With the exception of insurance company CEO’s and the wealthiest 0.1% of Americans, everyone is unhappy about the Trump/Ryan healthcare repeal. Even the ordinarily obsequious Republicans in Congress are terrified by the premise of campaigning in districts where coverage has plummeted and premiums have spiked. So today, GOP leaders from both chambers in Congress had some unexpected words for the Administration.
Make it more like Obamacare.
They didn’t say it to be funny, and the truth is really quite sad: After years of voting to repeal Obamacare every few weeks, Republicans never gave any serious thought to how it would work. As a result, they embraced the thing they hate most. Literally every Republican demand is already law — signed by President Obama seven years ago as part of the Affordable Care Act (AKA Obamacare).
After a meeting between Vice President Pence, Health & Human Services Secretary Tom Price, and Republican Senate Leaders, Mitch McConnell said only that the bill “will be open to amendment in the Senate.” The Associated Press spoke to several of the meeting’s participants and laid out exactly what those amendments would be:
- Target the bill’s new tax credits to lower-earning people (the way Obamacare subsidies are currently administered).
- Retain the benefits seniors currently receive.
- Protect Obamacare’s Medicaid expansion.
All that’s missing are the hats: “Make Trumpcare Obamacare Again.”
No word yet on how palatable these changes will be to rank-and-file conservatives in the House and Senate, most of whom have voted 65 times to repeal Obamacare outright. Although, the people in the room (including Pence and Price) voted with them every single time, so time will tell.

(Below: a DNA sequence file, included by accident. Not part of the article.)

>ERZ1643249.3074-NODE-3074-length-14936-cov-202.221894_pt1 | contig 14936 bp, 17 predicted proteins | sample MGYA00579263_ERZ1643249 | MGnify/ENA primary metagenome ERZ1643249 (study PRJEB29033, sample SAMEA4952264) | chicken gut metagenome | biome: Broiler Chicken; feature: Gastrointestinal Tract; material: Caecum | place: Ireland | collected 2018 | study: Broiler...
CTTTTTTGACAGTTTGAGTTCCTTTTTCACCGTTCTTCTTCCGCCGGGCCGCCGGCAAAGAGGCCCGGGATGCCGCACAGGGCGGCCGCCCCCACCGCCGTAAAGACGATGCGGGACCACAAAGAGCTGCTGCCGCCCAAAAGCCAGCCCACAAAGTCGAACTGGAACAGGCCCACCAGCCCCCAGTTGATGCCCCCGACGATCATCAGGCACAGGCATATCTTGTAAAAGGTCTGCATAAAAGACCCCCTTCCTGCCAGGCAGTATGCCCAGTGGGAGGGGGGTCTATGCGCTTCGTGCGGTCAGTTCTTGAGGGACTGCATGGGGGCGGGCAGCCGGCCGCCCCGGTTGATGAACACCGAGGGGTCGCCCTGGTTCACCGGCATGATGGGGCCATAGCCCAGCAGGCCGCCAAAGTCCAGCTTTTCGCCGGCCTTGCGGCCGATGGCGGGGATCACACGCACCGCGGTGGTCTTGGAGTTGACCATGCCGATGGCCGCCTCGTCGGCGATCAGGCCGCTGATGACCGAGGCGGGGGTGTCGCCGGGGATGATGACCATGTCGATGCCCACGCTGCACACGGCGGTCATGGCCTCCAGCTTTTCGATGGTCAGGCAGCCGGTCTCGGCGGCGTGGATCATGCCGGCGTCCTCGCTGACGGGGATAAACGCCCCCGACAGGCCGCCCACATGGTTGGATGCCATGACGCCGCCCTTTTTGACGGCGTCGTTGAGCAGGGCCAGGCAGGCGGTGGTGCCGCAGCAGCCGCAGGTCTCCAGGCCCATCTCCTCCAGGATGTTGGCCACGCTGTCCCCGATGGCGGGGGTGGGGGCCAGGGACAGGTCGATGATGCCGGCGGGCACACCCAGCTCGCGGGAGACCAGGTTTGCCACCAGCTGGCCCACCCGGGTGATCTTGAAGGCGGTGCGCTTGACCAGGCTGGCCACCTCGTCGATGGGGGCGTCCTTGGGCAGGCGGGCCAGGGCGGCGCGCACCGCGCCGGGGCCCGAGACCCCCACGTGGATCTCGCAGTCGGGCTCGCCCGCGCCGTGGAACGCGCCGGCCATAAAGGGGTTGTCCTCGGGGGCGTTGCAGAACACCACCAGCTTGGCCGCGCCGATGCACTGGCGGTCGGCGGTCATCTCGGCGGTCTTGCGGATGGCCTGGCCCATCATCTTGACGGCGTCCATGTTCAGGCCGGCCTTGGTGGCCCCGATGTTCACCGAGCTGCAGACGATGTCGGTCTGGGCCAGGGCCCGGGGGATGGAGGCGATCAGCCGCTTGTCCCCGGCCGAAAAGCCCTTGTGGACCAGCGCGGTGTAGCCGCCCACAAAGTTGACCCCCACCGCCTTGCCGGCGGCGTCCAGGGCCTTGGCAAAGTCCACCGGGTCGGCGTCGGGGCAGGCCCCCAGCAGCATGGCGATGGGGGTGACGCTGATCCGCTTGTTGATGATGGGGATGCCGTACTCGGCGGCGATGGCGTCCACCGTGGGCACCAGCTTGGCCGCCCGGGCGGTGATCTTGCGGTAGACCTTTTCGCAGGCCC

One thing is now clear. Out of necessity, Republicans are finally starting to admit that Obamacare wasn’t the catastrophe they have been saying it is (or tried to make it into). After a call with Trump, Nevada Congressman Mark Amodei, said, “If the (CBO) numbers are in the ballpark, it sounds like we’ve gone back to where we started after seven years.” This comes just days after his Kentucky colleague Brett Guthrie goofed at a Pence rally and said Obamacare made things better, not worse.
This is far from an indication that Republicans will abandon attempts to strip healthcare from working families and seniors, but it does show that they are well aware that reality and their grand repeal plan are not getting along. Lucky for them, North Carolina Congressman Mark Meadows knows what it will take to reconcile the two.
“Ultimately,” he said, “it will be President Trump that saves this deal.”
Sure. With Obamacare guiding the way.
Sheila Norton is a writer with ten years of Capitol Hill experience. Subscribe to the OD Action email to get all the hottest news delivered right to your inbox every day at www.odaction.com